Injections of cortisones in to the skin are used for many common dermatologic problems. Some of the more common conditions that respond to this treatment include:
- Keloids and hypertrophic scars
- Alopecia areata and other types of immune-mediated hair loss
- Acne cysts
- Lichen simplex chronicus
What are Cortisone Injections and How Do they Work?
Cortisone is a hormone that works by reducing inflammation. When injected in to the skin, it calms the local immune system at the site, treating a skin problem locally. It also decreases many of the chemicals in our skin that cause itch. By bypassing the thick outer layers of the skin, in some cases it can be more effective than applying a topical cortisone cream or ointment to the skin.
What are the Side Effects of Cortisone Skin Injections?
- Cortisone injections are briefly uncomfortable.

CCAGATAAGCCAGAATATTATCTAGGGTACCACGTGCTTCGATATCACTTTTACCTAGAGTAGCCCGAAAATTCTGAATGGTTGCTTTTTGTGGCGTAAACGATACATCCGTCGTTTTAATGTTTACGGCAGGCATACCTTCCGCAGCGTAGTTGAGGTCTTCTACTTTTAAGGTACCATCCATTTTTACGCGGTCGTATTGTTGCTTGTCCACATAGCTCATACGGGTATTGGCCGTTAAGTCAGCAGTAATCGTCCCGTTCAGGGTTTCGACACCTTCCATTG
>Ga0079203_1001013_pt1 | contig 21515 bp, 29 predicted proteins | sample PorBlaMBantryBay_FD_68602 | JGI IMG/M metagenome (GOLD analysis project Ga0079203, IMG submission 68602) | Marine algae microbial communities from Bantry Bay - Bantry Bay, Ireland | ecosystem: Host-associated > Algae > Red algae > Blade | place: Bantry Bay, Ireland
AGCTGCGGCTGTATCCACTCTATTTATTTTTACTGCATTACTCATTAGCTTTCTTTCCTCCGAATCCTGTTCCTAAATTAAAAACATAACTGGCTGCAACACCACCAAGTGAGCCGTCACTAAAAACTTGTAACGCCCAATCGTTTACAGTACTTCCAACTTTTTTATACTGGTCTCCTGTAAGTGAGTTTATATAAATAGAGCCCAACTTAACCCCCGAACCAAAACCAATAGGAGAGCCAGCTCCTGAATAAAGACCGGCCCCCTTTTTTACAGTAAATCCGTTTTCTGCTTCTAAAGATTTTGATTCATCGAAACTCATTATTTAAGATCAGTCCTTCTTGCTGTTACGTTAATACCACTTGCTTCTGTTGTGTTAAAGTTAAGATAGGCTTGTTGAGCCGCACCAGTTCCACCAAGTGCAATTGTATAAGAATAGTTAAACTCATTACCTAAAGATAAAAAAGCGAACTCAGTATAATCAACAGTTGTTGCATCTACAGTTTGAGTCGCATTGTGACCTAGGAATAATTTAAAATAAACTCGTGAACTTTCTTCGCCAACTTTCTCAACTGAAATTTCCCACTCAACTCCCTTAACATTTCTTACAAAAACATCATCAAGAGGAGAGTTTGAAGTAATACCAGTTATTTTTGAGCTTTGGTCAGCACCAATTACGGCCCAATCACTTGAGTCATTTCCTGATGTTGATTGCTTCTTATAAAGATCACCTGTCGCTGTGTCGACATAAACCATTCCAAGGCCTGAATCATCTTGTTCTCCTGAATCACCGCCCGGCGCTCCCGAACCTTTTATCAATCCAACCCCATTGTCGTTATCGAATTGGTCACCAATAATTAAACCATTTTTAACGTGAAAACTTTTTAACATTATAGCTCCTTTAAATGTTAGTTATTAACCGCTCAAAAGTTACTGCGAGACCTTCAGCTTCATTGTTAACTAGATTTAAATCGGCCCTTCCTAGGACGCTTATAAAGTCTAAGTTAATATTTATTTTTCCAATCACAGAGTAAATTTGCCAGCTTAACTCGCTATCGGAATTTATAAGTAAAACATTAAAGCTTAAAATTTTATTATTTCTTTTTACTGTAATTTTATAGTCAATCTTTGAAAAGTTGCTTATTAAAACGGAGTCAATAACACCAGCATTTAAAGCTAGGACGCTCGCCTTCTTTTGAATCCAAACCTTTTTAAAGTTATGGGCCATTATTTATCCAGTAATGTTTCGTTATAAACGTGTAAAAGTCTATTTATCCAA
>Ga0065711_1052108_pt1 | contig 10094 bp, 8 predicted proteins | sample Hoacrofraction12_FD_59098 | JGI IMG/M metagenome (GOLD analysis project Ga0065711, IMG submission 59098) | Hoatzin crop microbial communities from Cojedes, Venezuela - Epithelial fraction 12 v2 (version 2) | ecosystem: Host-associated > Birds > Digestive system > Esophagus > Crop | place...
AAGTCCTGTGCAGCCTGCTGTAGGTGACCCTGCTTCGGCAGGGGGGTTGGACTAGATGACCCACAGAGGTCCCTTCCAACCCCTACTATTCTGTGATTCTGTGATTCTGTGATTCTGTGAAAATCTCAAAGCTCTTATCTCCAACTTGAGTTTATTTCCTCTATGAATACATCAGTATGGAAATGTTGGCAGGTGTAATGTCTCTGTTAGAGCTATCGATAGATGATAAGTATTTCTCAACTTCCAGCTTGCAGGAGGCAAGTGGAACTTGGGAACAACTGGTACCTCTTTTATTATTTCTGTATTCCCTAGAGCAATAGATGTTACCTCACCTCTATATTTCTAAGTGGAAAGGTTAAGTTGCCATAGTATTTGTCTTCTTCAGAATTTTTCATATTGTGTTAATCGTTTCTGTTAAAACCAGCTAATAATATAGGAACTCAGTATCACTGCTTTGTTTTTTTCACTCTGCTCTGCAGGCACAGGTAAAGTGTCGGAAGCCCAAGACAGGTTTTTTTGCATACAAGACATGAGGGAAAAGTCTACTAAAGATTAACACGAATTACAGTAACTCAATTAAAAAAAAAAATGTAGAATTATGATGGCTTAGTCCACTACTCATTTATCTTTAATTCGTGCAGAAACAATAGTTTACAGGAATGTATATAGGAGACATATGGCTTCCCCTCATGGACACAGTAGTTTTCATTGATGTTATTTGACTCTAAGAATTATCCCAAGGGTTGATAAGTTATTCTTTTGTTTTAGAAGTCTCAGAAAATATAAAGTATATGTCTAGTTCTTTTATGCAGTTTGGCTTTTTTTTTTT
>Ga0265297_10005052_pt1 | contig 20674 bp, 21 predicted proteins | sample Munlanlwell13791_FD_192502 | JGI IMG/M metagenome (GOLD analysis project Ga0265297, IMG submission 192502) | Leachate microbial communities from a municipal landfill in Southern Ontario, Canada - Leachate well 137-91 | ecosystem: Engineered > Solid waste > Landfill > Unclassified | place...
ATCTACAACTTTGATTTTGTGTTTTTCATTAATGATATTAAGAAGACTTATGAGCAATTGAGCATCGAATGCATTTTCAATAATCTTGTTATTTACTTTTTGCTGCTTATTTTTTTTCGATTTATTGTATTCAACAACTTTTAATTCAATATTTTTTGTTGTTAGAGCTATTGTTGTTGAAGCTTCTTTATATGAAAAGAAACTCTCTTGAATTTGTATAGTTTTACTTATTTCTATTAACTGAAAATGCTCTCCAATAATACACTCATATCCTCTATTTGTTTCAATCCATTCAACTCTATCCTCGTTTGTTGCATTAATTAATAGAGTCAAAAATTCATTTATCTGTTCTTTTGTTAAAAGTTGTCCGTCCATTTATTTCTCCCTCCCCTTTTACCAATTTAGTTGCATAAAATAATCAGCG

- Rarely, people can be allergic to the cortisone (kenalog) that is injected. This is very uncommon.
- The skin that is injected may become thinner. Occasionally the area dimples and blood vessels in the area may become more noticeable. Some of these changes may reverse on their own with time.
- Some individuals, especially those with darker skin, can develop a lightening of the skin. This is usually temporary
- If high doses are used, side effects of skin injections can be similar to those seen with the use of cortisone pills
- Cortisone injections are not a cure. The condition being treated may come back.